Column after column, page after page, of the more common family names ascend softly from the circle of still figures to be borne away on gusts of wind-whirled snow. Schwartz, Herschel; Schwartz, Isaac A.; Schwartz, Isaac D.; Schwartz, Isidor--Who? Isidor? You too? The voices are all but inaudible as befits snuffed-out identities that exist only on lists, with no more reality than forgotten faces in old photo albums--Who's this bald guy in the back? Stray faces of no more significance than wind fragments of these names of long ago, of no more substance than this snowflake poised one moment on his pen before dissolving into voids beyond all Knowing. In Paradise 87-88

I used to distinguish between my fiction and nonfiction in terms of superiority or inferiority.

Isn?t that the joy of fiction? To probe for fresh experience rather than perpetuate received wisdom? Why turn out endless variations on what we have already done well; what our reviewers, and friends and family, too, assure us we do best; what everyone feels most comfortable with and what might sell. Why not explore new territory and also new means of getting there when that seems necessary? Too few writers these days seem to risk long-term commitment to a project, like that of the great novelists of the nineteenth century, and Proust and Joyce. Not risk painful controversy, as Styron did in Sophie?s Choice and Nat Turner, nor even extend their reach from book to book, as Mailer tries to do, and Don DeLillo. Because these novelists embrace large subjects, they will write long books when necessary, although quite aware that the poor overworked reviewers and the busy readers much prefer slight fictions.

Now those psychedelic years seem far away; I neither miss them nor regret them. Drugs can clear away the past, enhance the present; toward the inner garden, they can only point the way. Lacking the temper of ascetic discipline, the drug vision remains a sort of dream that cannot be brought over into daily life. Old mists may be banished, that is true, but the alien chemical agent forms another mist, maintaining the separation of the I from the experience of the One.

The central feature of the practice of meditation and hard work known as Zen is that, as Matthiessen says, it has no patience with mysticism, far less the occult. Nor does it have any time with moralism, the prescriptions or distortions we would impose on the world, obscuring it from our view. It asks, it insists rather, that we take this moment for what it is, undistracted, and not cloud it with needless worries of what might have been or fantasies of what might come to be. It is, essentially, a training in the real?the Universe itself is the scripture of Zen. Pico Iyer from introduction.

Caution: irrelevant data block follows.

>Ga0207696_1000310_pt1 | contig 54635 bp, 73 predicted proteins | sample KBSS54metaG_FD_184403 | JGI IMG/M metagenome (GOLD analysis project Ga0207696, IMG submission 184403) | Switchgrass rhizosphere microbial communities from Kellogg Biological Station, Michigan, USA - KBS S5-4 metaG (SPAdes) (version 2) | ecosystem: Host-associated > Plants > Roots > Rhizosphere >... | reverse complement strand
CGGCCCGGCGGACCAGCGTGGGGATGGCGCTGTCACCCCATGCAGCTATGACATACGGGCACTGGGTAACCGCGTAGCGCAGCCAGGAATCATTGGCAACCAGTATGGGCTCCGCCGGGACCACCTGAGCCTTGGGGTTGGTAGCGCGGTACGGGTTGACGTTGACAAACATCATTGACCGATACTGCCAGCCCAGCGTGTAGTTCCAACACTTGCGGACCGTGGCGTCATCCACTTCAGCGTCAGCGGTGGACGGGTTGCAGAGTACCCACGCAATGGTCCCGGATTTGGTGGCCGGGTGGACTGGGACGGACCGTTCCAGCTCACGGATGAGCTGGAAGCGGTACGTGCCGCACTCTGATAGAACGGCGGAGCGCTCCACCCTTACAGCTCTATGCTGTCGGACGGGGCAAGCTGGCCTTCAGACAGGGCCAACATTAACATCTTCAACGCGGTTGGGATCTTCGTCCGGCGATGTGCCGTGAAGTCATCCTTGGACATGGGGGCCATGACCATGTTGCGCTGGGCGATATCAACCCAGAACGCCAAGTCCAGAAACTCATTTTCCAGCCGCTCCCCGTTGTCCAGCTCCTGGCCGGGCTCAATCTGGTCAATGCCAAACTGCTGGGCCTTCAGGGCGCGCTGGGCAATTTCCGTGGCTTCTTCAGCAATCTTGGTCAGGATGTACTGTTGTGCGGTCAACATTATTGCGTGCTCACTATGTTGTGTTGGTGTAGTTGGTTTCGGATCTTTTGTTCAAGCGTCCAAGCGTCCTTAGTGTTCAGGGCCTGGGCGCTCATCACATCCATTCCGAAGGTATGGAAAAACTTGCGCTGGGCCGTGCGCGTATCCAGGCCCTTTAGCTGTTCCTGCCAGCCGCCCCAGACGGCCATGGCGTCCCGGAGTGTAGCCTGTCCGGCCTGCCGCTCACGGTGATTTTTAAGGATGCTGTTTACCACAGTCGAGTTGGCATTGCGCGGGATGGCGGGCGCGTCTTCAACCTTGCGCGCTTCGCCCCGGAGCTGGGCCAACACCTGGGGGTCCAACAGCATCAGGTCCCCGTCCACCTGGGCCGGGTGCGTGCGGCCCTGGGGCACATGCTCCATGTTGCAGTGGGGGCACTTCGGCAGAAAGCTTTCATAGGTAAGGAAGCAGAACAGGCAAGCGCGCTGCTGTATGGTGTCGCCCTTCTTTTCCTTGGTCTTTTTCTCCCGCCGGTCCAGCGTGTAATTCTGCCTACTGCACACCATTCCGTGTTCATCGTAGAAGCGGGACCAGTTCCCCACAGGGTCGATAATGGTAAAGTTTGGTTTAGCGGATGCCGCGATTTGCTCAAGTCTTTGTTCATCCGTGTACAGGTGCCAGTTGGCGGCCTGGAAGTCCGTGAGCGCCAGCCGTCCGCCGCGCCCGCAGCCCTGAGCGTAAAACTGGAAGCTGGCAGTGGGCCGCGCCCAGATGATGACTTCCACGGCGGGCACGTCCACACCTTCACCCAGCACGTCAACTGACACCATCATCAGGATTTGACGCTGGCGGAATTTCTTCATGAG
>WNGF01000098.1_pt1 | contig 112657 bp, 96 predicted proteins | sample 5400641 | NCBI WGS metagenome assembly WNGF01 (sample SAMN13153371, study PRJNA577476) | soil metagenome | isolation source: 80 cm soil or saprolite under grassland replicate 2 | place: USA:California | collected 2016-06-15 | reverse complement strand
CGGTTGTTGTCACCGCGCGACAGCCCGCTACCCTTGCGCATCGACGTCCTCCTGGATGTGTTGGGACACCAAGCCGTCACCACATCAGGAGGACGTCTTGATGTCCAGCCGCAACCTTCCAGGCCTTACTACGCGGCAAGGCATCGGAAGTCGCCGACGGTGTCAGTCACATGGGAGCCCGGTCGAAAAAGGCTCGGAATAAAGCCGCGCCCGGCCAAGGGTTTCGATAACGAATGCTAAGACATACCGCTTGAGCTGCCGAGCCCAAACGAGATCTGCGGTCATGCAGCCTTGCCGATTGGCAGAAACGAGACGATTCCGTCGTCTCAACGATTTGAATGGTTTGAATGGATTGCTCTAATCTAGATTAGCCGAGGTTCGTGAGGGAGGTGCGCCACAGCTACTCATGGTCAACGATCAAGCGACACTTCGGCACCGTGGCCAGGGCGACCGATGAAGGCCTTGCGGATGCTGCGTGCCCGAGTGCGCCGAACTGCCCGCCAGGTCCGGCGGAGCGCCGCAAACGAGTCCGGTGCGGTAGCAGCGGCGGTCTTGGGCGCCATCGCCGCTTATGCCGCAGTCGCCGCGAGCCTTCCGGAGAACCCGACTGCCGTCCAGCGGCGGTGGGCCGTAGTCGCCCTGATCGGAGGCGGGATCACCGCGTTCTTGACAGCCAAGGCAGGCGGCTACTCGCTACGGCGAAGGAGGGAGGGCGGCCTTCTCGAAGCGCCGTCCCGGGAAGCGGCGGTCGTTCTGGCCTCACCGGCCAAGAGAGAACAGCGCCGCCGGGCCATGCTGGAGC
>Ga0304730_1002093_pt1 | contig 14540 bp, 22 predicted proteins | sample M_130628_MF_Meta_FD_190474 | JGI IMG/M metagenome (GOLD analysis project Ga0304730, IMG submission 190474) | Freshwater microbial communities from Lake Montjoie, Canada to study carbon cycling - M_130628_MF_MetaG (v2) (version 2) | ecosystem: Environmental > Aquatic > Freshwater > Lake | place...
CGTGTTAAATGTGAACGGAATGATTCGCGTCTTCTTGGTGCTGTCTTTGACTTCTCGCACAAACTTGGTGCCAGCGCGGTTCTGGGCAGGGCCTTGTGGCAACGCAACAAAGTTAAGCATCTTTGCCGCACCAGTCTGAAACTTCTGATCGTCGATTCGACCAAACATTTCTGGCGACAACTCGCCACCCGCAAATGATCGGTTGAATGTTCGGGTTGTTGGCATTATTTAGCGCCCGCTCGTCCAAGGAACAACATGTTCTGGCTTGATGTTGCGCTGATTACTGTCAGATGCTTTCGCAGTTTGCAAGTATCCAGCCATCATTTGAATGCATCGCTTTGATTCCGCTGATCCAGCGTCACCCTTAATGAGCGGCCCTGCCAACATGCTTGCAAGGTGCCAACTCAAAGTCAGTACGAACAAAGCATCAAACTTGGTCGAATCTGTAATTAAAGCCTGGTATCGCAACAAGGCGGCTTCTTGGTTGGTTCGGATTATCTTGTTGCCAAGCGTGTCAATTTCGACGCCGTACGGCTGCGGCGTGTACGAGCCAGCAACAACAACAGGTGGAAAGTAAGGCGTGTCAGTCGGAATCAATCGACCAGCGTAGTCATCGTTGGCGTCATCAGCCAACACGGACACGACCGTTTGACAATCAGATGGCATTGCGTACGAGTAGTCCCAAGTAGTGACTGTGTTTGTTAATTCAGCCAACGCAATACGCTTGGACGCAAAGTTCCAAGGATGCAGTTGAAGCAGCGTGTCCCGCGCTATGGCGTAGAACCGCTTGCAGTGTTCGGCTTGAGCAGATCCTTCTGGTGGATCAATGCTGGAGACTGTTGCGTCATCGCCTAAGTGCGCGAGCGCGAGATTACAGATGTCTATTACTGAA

The sherpas are alert for ways in which to be of use, yet are never insistent, far less servile; since they are paid to perform a service, why not do it as well as possible? Here, sir! I will wash the mud! I carry that, sir! As GS says, When the going gets rough, they take care of you first. Yet their dignity is unassailable, for the service is rendered for its own sake- it is the task, not the employer, that is served. As Buddhists, they know that the doing matters more that the attainment or reward, that to serve in this selfless way is to be free. Because of their belief in karma- the principle of cause and effect that permeates Buddhism and Hinduism (and Christianity, for the matter: as we sow, so shall we reap)- they are tolerant and unjudgmental, knowing that bad acts will receive their due without the intervention of the victim.

A man must grow himself, until he understands the intelligence of the flower.

Even that gay and loveable fellow, as GS once said of Phu-Tsering, hasn?t the slightest curiosity about what I am doing; he?ll stand behind me for hours while I?m looking and taking notes and not ask a single question.

I walk lighter, stumble less, with more spring in leg and lung, keeping my center of gravity deep in the belly, and letting that center 'see.' At these times, I am free of vertigo, even in dangerous places; my feet move naturally to firm footholds, and I flow. But sometimes for a day or more, I lose this feel of things, my breath is high up in my chest, and then I cling to the cliff edge as to life itself. And of course it is this clinging, the tightness of panic, that gets people killed: 'to clutch,' in ancient Egyptian, 'to clutch the mountain,' in Assyrian, were euphemisms that signified 'to die' (125).

It is related that Sakyamuni [the historical Buddha] once dismissed as of small consequence a feat of levitation on the part of a disciple, and cried out in pity for a yogin by the river who had spent twenty years of his human existence learning to walk on water, when the ferryman might have taken him across for a small coin.

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American Novelist, Non-Fiction Writer, Environmental Activist and CIA-agent, Co-Founder of The Paris Review, 3-time National Book Award Winner